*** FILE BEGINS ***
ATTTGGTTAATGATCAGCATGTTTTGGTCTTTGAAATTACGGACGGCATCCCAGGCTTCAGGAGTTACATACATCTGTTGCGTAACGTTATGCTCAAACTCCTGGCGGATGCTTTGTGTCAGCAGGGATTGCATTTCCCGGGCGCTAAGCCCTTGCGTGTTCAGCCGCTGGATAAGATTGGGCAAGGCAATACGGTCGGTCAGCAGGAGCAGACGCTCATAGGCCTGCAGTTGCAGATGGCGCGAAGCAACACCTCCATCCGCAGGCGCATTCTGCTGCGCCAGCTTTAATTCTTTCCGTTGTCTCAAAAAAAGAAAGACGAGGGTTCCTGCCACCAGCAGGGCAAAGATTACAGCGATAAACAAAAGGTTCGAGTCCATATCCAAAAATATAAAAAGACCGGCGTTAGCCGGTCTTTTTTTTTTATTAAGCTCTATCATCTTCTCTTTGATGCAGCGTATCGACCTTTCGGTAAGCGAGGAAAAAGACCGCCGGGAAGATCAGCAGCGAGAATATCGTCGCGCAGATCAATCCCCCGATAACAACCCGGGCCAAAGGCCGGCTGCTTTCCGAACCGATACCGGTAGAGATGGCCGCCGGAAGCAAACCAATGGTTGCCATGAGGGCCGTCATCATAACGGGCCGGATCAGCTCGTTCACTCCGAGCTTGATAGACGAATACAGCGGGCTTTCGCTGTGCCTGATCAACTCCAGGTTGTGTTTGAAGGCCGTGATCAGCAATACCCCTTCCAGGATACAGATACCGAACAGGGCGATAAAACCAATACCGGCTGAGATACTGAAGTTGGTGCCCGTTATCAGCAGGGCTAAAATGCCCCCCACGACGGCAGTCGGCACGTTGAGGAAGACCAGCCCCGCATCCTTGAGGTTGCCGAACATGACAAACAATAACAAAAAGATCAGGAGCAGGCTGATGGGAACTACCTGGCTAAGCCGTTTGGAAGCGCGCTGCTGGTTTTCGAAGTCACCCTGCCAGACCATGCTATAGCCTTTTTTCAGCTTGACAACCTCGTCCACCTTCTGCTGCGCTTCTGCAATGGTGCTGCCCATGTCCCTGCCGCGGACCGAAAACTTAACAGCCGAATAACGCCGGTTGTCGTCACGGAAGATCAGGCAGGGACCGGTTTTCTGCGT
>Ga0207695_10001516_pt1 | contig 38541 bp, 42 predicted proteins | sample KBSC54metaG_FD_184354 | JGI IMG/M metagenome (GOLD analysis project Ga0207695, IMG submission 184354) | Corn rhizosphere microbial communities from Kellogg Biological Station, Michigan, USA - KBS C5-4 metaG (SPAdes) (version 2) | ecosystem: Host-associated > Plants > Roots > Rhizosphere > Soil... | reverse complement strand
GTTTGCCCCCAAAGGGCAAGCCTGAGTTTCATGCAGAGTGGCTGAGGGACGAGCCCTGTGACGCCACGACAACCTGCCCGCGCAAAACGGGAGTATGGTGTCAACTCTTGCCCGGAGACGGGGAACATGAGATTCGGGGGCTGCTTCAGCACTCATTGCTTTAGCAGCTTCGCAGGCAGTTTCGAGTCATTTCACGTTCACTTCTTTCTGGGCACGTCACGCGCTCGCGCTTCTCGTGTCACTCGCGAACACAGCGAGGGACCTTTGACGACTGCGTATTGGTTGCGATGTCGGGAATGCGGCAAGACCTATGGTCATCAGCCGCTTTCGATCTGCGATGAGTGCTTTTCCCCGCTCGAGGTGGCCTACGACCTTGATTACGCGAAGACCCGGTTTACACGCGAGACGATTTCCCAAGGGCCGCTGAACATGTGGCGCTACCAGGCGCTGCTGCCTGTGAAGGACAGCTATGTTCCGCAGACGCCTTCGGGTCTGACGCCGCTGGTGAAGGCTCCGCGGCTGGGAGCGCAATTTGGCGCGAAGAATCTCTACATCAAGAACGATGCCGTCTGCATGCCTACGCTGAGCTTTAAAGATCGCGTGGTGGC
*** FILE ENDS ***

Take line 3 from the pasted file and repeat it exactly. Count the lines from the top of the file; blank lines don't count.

GTTTGCCCCCAAAGGGCAAGCCTGAGTTTCATGCAGAGTGGCTGAGGGACGAGCCCTGTGACGCCACGACAACCTGCCCGCGCAAAACGGGAGTATGGTGTCAACTCTTGCCCGGAGACGGGGAACATGAGATTCGGGGGCTGCTTCAGCACTCATTGCTTTAGCAGCTTCGCAGGCAGTTTCGAGTCATTTCACGTTCACTTCTTTCTGGGCACGTCACGCGCTCGCGCTTCTCGTGTCACTCGCGAACACAGCGAGGGACCTTTGACGACTGCGTATTGGTTGCGATGTCGGGAATGCGGCAAGACCTATGGTCATCAGCCGCTTTCGATCTGCGATGAGTGCTTTTCCCCGCTCGAGGTGGCCTACGACCTTGATTACGCGAAGACCCGGTTTACACGCGAGACGATTTCCCAAGGGCCGCTGAACATGTGGCGCTACCAGGCGCTGCTGCCTGTGAAGGACAGCTATGTTCCGCAGACGCCTTCGGGTCTGACGCCGCTGGTGAAGGCTCCGCGGCTGGGAGCGCAATTTGGCGCGAAGAATCTCTACATCAAGAACGATGCCGTCTGCATGCCTACGCTGAGCTTTAAAGATCGCGTGGTGGC